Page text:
I've been having issues with my computer for about 3 weeks or more. Now it looks like I am probably going to lose all the saved pictures, the ones I can't access just now. So, dug around and found what seems to be the best picture of my router table, and I will tell you how I did it - that is, how I think I did it, things like this I seem to get spaced out while I make them, then when I'm finished I am not sure just what I did or how I did it. I am saving some pictures on my camera tho, and once I get the computer running as it should again, I will load those and see if I can't add some more detail to this thread.
This is the link to my router table. http://www.ncwoodworker.net/pp/data/...CANE_BUILD.JPG
I measured it the other day and it is about 20" wide, and 18" deep. The top is all plywood. Under the plywood is a base of 2X4 pieces that are closely spaced, all glue fastening, then bolted to the bench. It is very level, along with the top, so I'm thinking what I did was assemble it upside down, on a flat surface. Then turned over, and bolted to the shelf it is on - so I can sit while using it (arthritis of the spine, bad joints). Then the back of the top was glued in place. That's one piece, with a rectangular notch in it for the plate. I think I cut that with the scrollsaw. You can't see, there's something on the top right corner, but the corner of the plywood router plate is cutt off - that is so when I make new plates (routing them with a template/pattern) I will know which side I want as the top, and it fits in snugly. There is a piece on each side that butts up to the sides of the router plate, the side pieces are glued in place also. The router plate fits very nicely in there, nice and snug, and is only held down by the weight of the router. I have 2X4 pieces that support the router plate for about 1/2" all around except for the front. That is open, to allow room for the router to swing up when you grab the front of the plate and lift, and the router just pops right up. I now drill holes in the new router plates, top right, for hanging on a nail, router and all. You could have the hole large enough to take a finger, then lift straight up, but I don't see any advantage in that, it's faster, and I think easier, as is.
The bit hole is sized so I can easily look down to see where the wrench goes when it's out of the table and changing a bit; you can have it smaller, up to you. You can see where two of the screws to hold the router to the plate are - I mark them by pointing a nail thru the screw hole of the base, then drill thru, then use a small space drill so it will take a washer, and the screw top be below the table top. That was for the original, now I have pilot holes in the master to tell me where to drill. I've got I think four routers, all with the same screw pattern. If I ever get another, with a different pattern, all I have to do is put a nail thru the screw holes of the base to mark where I need to drill. No prob.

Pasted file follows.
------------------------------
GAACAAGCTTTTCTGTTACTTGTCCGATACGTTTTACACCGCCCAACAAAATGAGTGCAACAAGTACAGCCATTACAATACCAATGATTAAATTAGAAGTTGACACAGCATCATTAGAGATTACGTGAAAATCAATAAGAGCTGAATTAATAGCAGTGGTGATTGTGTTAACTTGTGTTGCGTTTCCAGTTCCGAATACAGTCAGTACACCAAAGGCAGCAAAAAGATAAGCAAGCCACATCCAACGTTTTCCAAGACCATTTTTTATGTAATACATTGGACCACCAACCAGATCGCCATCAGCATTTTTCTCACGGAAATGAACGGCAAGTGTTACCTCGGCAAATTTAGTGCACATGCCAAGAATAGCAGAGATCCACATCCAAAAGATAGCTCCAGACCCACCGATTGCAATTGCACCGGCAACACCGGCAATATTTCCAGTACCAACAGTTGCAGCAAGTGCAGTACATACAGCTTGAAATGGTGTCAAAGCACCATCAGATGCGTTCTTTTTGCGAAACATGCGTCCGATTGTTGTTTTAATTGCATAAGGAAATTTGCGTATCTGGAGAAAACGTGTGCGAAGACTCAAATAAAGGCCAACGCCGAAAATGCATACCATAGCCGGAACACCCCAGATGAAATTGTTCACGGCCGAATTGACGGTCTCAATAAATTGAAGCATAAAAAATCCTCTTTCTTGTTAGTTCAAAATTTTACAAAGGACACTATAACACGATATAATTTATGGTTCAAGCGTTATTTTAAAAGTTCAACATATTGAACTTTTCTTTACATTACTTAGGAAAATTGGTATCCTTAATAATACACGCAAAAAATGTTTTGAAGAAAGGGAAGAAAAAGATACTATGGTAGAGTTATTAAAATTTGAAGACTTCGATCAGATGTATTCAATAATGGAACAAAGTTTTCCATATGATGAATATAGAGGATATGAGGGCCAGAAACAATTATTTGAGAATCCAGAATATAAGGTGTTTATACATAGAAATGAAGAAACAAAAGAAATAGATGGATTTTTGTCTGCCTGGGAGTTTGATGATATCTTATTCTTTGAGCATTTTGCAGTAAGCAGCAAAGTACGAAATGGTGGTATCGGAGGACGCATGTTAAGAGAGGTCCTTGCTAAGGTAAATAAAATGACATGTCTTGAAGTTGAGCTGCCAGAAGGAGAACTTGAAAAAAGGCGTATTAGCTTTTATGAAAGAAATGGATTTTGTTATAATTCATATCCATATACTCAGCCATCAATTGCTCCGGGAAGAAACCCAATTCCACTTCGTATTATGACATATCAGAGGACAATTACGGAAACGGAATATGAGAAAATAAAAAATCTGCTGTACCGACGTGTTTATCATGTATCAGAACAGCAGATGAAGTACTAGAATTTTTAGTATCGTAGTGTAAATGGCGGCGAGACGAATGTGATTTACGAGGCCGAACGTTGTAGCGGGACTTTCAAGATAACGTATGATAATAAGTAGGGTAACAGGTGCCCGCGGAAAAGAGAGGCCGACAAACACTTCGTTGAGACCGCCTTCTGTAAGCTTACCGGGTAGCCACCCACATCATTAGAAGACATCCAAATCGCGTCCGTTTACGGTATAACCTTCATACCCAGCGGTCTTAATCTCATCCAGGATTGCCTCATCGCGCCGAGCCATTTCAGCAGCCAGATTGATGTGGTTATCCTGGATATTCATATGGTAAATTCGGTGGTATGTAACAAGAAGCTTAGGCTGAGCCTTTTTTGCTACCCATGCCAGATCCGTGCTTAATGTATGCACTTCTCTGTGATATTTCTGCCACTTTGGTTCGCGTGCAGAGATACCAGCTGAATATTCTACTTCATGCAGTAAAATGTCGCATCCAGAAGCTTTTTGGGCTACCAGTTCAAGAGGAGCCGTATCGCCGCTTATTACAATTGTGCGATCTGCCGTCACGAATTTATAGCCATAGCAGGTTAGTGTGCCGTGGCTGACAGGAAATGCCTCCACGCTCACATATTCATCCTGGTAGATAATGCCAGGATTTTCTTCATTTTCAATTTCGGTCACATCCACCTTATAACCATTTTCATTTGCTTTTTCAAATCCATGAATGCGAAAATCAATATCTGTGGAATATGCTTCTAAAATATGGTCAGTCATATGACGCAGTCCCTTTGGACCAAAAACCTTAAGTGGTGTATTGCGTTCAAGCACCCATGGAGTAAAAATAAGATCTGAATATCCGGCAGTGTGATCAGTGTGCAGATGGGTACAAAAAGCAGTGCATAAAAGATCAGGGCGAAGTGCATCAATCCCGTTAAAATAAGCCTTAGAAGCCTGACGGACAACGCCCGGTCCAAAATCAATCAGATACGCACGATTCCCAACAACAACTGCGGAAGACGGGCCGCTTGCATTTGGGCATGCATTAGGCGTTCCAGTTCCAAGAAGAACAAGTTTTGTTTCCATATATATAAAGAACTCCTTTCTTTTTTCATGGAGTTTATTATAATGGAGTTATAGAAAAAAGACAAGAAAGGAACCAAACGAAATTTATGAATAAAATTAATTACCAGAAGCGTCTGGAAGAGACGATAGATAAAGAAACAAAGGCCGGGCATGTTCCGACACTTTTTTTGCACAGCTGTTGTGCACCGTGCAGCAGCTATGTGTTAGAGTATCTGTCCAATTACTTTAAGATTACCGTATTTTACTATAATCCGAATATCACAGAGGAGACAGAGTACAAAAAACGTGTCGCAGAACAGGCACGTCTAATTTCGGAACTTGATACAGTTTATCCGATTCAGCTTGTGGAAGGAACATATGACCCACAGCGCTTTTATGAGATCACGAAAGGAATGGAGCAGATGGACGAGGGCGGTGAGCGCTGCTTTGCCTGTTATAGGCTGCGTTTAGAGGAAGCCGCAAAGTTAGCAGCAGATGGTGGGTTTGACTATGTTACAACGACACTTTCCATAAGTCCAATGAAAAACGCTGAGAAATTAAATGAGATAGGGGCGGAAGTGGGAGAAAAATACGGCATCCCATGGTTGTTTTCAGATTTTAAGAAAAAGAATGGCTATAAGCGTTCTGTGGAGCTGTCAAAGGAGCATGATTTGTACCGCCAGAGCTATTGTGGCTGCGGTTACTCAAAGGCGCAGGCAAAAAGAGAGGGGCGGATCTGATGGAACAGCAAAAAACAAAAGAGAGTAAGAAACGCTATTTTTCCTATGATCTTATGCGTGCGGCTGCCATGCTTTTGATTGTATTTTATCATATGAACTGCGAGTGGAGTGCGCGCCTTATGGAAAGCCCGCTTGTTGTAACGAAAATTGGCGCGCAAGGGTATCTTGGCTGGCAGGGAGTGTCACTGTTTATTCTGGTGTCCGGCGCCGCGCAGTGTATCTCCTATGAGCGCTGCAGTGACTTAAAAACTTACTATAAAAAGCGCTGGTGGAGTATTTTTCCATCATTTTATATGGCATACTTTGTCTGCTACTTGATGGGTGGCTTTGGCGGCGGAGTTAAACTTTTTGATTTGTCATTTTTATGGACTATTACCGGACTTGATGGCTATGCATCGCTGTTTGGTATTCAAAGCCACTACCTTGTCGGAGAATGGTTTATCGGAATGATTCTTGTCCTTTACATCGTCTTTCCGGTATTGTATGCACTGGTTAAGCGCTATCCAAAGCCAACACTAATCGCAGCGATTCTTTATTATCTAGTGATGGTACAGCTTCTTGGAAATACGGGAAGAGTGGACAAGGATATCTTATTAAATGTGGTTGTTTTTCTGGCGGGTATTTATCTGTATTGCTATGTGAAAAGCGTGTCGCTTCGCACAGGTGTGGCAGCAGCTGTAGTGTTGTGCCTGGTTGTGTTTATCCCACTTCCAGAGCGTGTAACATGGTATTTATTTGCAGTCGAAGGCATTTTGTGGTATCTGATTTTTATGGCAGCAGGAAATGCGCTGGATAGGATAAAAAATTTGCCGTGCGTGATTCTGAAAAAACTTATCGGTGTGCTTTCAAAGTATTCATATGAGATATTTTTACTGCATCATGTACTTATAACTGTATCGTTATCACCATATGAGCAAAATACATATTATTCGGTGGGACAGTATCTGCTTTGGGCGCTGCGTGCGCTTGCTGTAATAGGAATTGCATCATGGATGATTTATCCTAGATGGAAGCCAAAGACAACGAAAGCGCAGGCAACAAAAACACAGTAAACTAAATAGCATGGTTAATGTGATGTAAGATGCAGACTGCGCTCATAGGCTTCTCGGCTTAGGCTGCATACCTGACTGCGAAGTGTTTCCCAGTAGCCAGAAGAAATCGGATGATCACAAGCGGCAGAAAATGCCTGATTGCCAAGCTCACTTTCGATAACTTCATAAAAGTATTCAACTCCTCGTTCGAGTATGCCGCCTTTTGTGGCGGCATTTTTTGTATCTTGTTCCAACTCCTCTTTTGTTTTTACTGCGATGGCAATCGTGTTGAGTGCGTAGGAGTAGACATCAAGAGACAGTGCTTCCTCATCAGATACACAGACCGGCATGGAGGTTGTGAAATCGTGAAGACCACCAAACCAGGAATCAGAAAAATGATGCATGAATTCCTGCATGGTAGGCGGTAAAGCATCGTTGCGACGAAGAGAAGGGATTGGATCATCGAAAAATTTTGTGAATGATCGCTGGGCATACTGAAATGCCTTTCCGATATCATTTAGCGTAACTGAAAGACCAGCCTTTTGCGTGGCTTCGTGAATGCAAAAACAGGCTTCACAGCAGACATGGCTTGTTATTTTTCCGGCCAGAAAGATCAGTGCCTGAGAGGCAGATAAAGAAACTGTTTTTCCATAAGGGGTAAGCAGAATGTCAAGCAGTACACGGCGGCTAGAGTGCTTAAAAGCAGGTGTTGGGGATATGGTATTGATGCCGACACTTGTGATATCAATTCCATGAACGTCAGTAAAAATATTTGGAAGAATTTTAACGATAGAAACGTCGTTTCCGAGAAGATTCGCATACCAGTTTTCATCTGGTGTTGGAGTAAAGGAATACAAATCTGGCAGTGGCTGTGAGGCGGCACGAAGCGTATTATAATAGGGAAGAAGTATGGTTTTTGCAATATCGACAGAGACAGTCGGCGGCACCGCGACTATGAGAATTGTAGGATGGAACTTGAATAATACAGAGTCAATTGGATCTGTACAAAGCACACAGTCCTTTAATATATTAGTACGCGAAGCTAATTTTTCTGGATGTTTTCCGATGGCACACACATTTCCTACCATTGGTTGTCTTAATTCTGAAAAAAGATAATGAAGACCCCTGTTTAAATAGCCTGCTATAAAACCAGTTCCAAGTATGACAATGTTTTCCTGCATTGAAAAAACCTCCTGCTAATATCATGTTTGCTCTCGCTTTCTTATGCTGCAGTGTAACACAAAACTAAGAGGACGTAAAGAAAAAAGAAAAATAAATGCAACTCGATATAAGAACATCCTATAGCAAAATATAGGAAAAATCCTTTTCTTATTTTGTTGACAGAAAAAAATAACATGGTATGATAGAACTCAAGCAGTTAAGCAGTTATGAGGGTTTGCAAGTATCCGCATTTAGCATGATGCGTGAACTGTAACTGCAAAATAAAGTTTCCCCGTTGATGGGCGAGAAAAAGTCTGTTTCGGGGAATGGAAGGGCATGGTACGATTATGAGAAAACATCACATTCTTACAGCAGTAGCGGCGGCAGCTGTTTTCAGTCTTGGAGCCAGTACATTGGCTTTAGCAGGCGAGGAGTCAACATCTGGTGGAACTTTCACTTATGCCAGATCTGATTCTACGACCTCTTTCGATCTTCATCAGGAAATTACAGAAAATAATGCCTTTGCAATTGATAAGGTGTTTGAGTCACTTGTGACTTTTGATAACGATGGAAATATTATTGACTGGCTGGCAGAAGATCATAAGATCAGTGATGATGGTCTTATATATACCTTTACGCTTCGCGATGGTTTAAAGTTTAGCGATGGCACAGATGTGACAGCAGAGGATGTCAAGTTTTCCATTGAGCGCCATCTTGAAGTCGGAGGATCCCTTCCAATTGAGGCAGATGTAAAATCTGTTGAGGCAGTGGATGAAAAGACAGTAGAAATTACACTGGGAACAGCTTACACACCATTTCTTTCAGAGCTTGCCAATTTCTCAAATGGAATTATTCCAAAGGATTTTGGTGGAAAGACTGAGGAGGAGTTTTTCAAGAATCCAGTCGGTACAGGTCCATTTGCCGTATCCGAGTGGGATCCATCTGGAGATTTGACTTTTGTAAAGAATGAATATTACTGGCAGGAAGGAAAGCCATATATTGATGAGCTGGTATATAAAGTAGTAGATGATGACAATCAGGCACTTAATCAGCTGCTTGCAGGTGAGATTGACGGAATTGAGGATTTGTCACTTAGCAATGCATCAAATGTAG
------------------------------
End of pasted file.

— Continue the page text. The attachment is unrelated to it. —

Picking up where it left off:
I must have done a real good job on making those 2X4 pieces level, because the entire plywood top is nice and smooth, I can slide a small piece of wood across it just as smoothly as if it were just one piece. It's 1/2" plywood, if I didn't say. That's what I had, so that's what I used. No danger of sag, the 2X4 pieces are nicely close together. I don't use a fence, but if I did, I'd just make one that suited my needs, then clamp it at both ends. And if I wanted to use a sled with it, instead of slots, I'd just clamp a fence down, and make a sled that is guided by the fence. Probably ran about $5 or so, at the most.
I'm not real sure that's exactly how I made it, but am pretty sure I'd probably be doing it about that way if I ever make another. If I ever get this computer running the way it should, I'll take some pictures of my masters, and tell you how I made them - or at least think I made them. I'll be making some more later too, so will try to get pictures.
"It ain't what you're told, it's what you know." - Granny Weatherwax
Gather the villagers, pitchforks, torches; we march at dusk!
Some days, the supply of available curse words is insufficient to meet my demands.
.....Call me a craftsman, artisan, or artistic, and I will accept that. Call me an artist and you will likely get a quite rude comment in return. I am not a @#$%ing artist.